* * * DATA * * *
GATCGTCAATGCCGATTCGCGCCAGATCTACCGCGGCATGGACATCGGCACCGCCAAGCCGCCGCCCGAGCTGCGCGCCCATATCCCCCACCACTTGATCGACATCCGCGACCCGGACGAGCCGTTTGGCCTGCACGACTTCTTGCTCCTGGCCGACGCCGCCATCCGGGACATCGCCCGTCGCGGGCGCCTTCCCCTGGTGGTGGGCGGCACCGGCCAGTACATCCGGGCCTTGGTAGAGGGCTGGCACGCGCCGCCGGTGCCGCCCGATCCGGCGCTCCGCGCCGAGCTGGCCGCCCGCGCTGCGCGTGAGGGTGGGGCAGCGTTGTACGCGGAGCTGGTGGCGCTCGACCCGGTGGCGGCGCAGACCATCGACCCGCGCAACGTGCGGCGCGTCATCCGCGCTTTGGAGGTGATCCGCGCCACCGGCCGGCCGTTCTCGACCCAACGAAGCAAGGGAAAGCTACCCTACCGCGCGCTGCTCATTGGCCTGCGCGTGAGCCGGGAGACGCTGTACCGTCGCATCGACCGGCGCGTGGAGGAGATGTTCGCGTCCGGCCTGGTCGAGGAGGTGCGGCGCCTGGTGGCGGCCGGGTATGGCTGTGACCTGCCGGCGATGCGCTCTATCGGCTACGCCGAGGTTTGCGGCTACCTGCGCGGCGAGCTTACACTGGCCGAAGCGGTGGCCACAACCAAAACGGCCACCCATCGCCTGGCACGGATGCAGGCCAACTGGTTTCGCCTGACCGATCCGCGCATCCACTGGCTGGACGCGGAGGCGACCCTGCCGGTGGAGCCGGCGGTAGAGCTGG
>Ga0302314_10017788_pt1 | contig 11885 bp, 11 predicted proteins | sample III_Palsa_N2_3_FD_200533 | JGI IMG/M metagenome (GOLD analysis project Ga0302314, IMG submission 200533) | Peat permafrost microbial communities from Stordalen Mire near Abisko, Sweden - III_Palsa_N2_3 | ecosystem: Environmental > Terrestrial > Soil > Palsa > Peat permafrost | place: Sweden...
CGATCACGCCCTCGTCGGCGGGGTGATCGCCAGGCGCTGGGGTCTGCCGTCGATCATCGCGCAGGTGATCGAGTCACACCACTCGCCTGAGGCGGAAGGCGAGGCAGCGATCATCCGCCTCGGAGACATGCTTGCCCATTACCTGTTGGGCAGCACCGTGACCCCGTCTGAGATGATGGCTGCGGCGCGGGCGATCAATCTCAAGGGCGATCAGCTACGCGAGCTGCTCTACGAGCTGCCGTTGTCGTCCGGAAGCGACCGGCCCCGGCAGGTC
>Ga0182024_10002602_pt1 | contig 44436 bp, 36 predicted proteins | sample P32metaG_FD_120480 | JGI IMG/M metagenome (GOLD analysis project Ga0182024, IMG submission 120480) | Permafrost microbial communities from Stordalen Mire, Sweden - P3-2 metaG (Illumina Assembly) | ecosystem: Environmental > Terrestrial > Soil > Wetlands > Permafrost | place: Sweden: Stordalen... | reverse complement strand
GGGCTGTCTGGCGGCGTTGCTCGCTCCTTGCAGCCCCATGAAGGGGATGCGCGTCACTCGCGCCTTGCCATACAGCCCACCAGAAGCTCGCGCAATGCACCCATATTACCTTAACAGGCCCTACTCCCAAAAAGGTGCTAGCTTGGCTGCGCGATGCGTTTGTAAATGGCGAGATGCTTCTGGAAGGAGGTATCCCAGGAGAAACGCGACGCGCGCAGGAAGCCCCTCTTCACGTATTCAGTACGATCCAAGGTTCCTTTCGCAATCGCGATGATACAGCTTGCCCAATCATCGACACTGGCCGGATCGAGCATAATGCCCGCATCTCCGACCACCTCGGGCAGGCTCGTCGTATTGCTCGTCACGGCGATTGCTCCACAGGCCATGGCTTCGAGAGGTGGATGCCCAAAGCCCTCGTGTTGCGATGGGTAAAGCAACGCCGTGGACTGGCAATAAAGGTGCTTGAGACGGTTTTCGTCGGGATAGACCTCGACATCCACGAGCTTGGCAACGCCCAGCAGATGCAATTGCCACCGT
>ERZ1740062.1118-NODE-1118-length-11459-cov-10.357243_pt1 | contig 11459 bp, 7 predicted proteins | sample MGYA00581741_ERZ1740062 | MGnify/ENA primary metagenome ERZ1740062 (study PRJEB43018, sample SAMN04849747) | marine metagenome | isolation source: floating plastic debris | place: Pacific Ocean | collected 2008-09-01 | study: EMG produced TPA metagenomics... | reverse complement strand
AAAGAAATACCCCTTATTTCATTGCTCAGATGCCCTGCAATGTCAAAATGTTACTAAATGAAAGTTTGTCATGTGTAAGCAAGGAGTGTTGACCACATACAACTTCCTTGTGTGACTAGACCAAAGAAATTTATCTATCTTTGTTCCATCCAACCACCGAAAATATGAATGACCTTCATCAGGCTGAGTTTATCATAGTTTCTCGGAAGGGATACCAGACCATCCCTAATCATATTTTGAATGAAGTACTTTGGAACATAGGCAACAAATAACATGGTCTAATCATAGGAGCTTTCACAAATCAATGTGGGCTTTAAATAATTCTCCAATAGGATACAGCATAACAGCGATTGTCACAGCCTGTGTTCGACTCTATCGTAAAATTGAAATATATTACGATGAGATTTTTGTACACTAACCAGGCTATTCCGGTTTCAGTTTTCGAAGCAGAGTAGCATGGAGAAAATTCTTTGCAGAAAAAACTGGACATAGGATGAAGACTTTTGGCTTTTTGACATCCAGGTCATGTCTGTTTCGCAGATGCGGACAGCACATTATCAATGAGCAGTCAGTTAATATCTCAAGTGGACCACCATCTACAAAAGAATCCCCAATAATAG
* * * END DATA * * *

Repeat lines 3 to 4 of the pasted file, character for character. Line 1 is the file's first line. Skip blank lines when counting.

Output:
CGATCACGCCCTCGTCGGCGGGGTGATCGCCAGGCGCTGGGGTCTGCCGTCGATCATCGCGCAGGTGATCGAGTCACACCACTCGCCTGAGGCGGAAGGCGAGGCAGCGATCATCCGCCTCGGAGACATGCTTGCCCATTACCTGTTGGGCAGCACCGTGACCCCGTCTGAGATGATGGCTGCGGCGCGGGCGATCAATCTCAAGGGCGATCAGCTACGCGAGCTGCTCTACGAGCTGCCGTTGTCGTCCGGAAGCGACCGGCCCCGGCAGGTC
>Ga0182024_10002602_pt1 | contig 44436 bp, 36 predicted proteins | sample P32metaG_FD_120480 | JGI IMG/M metagenome (GOLD analysis project Ga0182024, IMG submission 120480) | Permafrost microbial communities from Stordalen Mire, Sweden - P3-2 metaG (Illumina Assembly) | ecosystem: Environmental > Terrestrial > Soil > Wetlands > Permafrost | place: Sweden: Stordalen... | reverse complement strand